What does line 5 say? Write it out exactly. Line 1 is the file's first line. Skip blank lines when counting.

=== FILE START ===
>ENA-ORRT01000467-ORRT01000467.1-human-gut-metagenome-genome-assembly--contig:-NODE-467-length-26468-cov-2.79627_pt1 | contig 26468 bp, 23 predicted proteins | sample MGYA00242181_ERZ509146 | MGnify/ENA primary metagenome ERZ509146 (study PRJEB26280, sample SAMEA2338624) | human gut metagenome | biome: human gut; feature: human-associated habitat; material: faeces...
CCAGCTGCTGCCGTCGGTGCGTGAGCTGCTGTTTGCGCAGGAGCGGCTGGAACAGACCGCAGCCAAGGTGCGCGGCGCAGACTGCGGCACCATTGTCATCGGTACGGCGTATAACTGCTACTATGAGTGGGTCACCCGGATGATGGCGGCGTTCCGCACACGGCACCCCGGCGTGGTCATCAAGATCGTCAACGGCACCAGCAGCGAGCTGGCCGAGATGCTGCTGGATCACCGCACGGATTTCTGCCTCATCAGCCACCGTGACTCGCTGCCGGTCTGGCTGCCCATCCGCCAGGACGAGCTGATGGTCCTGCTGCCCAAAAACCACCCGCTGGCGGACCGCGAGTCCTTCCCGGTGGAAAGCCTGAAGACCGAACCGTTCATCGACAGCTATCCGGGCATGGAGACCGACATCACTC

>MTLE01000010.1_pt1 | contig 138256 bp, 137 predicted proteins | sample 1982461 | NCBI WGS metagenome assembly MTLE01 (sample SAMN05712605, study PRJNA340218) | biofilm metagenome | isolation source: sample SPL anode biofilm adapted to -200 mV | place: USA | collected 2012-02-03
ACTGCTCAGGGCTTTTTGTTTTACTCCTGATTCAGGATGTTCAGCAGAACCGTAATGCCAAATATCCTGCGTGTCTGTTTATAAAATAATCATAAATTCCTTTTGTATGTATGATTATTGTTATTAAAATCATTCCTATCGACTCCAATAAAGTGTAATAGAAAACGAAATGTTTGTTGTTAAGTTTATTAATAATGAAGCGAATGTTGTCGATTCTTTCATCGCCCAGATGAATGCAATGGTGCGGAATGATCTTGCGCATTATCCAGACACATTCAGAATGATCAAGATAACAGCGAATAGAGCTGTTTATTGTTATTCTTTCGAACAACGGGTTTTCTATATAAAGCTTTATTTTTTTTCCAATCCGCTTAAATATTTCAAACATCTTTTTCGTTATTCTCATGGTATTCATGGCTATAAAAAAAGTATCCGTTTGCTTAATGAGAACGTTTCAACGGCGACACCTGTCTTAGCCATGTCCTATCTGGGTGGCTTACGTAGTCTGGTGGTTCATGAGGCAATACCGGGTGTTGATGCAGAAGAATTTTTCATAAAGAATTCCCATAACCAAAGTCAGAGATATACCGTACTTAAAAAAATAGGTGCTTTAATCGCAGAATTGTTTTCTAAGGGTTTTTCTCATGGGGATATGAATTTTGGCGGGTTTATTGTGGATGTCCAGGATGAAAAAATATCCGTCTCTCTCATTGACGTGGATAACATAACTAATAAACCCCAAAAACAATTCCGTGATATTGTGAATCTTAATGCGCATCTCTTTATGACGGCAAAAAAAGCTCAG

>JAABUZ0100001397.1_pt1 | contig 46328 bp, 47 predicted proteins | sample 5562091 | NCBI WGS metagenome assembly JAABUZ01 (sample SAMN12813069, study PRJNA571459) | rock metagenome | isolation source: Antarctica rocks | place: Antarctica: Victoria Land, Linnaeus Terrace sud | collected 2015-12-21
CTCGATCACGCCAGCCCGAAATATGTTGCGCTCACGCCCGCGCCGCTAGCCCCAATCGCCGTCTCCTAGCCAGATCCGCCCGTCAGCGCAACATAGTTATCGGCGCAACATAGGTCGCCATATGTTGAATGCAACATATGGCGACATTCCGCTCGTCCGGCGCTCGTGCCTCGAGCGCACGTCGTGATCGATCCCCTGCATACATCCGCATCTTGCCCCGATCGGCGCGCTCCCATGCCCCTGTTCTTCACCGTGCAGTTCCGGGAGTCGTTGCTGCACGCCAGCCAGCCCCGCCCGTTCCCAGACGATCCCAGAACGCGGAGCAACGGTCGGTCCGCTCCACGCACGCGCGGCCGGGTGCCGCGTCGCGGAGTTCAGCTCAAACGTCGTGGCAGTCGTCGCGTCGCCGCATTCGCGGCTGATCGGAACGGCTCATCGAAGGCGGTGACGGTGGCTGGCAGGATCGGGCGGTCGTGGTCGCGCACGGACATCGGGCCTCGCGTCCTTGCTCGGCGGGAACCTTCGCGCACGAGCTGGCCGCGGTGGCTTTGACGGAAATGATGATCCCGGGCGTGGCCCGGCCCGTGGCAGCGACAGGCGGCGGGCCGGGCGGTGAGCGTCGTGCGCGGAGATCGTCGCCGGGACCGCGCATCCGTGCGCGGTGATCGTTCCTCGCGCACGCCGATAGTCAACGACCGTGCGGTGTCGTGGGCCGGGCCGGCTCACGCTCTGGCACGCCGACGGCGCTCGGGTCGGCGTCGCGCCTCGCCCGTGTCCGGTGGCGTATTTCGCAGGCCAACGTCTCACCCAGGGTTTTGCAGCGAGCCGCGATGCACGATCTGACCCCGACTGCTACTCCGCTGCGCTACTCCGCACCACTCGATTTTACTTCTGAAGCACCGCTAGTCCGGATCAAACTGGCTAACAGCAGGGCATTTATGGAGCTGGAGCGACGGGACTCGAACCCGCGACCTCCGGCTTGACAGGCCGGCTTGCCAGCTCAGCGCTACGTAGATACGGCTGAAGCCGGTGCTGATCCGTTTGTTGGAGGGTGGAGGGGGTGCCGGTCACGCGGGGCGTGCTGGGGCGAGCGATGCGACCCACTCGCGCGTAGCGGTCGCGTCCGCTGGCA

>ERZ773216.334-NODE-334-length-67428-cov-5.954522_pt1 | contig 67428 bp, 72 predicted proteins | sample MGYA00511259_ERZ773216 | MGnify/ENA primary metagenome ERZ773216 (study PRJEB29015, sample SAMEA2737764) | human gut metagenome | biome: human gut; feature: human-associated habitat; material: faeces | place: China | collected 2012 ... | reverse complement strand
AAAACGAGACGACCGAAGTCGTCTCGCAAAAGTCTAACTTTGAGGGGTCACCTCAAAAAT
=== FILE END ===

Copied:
>JAABUZ0100001397.1_pt1 | contig 46328 bp, 47 predicted proteins | sample 5562091 | NCBI WGS metagenome assembly JAABUZ01 (sample SAMN12813069, study PRJNA571459) | rock metagenome | isolation source: Antarctica rocks | place: Antarctica: Victoria Land, Linnaeus Terrace sud | collected 2015-12-21